Research Finding: Deportations Increase Foreclosures In Hispanic Population
U.S. foreclosures fell to a 10 year low in 2016, but in Arizona, they are still rising. One researcher said deportations play a part.
"We know that the recovery in Phoenix was a little bit longer and slower than in Southern California. We just suspect there's a connection that warrants further study," said Jacob Rugh, Professor at Brigham Young University, co-author of a study that found over the last decade, foreclosures on Hispanic homeowners happen at a higher rate.
Rugh said deportations exacerbate foreclosures. He said many households have multiple earners living together, both documented and undocumented, who contribute to paying mortgage fees. The real estate market collapse was partly responsible, but Rugh claims the increase in deportation efforts in particular geographies also play a large role.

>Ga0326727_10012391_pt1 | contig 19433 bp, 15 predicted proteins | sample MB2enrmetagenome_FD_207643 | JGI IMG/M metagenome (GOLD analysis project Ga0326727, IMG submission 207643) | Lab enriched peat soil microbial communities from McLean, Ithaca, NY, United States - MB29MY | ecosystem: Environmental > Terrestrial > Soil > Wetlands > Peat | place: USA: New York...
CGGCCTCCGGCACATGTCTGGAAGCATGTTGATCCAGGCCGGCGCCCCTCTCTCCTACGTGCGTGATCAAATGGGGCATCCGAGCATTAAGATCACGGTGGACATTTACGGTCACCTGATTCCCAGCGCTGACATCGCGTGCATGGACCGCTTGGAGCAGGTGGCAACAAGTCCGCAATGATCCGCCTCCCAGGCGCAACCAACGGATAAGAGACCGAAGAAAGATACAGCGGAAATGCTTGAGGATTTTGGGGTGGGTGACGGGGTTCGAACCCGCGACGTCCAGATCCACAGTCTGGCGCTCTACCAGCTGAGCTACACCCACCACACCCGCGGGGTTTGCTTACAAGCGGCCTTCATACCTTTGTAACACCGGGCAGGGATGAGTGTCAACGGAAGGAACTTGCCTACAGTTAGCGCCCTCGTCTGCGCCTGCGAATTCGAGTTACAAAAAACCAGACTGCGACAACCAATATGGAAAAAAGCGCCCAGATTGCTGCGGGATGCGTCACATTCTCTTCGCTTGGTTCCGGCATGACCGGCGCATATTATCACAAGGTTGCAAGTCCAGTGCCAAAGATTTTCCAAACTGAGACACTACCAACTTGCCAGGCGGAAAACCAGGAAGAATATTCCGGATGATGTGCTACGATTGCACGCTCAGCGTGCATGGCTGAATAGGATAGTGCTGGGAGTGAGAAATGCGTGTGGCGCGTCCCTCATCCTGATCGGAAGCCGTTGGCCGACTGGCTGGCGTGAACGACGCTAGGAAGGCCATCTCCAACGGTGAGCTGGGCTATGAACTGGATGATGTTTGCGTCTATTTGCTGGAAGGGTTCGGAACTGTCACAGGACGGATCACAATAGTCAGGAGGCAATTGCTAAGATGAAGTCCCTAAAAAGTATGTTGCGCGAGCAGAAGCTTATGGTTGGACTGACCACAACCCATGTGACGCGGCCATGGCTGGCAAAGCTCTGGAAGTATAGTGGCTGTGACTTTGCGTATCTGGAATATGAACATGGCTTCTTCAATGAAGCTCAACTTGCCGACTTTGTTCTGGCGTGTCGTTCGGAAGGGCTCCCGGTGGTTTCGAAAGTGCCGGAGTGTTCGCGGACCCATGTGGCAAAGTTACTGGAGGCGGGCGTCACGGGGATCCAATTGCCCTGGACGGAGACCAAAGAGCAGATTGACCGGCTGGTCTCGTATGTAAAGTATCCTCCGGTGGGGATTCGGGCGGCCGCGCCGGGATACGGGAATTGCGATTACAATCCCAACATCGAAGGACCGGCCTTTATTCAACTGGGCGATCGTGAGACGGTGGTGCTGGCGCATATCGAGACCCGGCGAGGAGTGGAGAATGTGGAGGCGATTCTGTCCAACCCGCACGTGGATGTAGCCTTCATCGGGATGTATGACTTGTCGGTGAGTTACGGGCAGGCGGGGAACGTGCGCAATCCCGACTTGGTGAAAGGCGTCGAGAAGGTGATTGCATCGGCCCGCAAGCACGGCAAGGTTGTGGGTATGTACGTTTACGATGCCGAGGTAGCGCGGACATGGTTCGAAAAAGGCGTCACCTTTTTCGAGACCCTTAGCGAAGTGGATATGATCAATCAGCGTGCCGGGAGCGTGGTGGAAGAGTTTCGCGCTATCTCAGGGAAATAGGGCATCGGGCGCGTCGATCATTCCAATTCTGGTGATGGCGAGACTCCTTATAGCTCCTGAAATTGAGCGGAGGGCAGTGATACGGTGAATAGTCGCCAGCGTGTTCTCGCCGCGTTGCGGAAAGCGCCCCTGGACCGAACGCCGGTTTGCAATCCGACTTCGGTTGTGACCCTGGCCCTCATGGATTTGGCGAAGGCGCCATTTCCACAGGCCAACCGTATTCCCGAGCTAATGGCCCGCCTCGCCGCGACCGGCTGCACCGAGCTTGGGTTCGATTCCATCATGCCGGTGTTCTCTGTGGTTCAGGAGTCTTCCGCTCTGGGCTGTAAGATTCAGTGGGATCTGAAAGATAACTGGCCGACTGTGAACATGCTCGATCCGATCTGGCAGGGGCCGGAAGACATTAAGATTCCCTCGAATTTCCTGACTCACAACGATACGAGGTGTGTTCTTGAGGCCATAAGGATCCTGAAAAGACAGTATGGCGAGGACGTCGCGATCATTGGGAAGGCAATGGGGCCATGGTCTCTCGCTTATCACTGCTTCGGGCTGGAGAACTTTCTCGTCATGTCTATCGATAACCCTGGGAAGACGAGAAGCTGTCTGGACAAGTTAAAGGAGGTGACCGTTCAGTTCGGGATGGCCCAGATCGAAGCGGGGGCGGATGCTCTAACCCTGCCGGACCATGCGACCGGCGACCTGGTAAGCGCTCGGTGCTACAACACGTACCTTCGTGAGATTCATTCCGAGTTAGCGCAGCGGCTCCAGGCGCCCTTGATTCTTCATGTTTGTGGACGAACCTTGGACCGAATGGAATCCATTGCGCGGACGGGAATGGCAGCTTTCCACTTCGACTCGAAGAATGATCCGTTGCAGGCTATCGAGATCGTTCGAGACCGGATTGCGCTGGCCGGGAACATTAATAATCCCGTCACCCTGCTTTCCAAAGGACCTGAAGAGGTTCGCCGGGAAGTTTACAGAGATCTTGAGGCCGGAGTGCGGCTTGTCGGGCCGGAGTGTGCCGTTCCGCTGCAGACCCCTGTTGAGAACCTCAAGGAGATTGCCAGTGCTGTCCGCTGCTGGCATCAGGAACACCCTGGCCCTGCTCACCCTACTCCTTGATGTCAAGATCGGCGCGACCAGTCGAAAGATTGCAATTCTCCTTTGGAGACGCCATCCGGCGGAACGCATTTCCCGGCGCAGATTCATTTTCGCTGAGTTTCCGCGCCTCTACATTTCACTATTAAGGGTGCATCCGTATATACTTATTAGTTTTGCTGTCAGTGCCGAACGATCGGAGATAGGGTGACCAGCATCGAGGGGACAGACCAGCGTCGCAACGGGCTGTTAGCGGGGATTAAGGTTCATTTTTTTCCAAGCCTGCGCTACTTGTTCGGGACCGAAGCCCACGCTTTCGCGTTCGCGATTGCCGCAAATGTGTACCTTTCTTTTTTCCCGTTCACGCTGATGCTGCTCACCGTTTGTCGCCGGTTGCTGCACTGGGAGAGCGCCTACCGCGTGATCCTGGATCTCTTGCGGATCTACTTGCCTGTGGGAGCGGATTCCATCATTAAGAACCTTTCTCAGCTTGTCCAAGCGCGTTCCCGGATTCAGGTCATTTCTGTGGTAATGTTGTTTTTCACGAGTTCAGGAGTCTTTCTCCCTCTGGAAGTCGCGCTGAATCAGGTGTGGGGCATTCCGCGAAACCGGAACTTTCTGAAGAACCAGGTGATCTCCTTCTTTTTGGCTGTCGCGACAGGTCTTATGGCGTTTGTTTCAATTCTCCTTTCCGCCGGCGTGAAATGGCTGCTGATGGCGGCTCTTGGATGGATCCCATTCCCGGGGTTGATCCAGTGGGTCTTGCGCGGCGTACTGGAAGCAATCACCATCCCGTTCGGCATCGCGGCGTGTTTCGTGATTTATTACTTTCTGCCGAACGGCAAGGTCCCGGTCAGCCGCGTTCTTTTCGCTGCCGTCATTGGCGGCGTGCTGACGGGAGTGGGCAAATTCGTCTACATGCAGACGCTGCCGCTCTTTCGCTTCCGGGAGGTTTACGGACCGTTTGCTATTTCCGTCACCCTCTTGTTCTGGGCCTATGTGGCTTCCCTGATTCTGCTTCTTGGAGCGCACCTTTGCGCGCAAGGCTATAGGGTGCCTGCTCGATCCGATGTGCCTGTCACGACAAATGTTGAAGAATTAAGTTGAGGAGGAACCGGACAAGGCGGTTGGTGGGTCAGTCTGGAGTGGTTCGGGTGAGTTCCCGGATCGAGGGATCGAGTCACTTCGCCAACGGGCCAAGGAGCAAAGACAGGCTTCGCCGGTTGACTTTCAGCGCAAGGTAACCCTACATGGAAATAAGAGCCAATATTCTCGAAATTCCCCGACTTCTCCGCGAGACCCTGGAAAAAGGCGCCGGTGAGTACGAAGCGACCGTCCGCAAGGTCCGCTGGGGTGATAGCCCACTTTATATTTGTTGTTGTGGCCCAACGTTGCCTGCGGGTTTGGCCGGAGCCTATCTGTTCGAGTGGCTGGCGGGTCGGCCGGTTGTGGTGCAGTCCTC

“We did see in the data that it was worse in Maricopa County, Arizona, Phoenix, there are tens of thousands of immigrants deported. Almost all of them were Mexican and Central American,” Rugh said.
Rugh’s research, released in December, tested the link between immigrant deportations and foreclosures from 2005 to 2012. His theory is that deportations increase rates of foreclosure among Latinos by removing undocumented income earners from households.
His research used data from Immigration and Customs Enforcement filings by county across the U.S. Rugh said the results imply that local immigration enforcement plays an important role in understanding why Latinos experienced foreclosures most often.
He also cited data that show Hispanics were sold riskier mortgages like no-doc loans and no income-verification loans, which placed them at higher risk for foreclosure.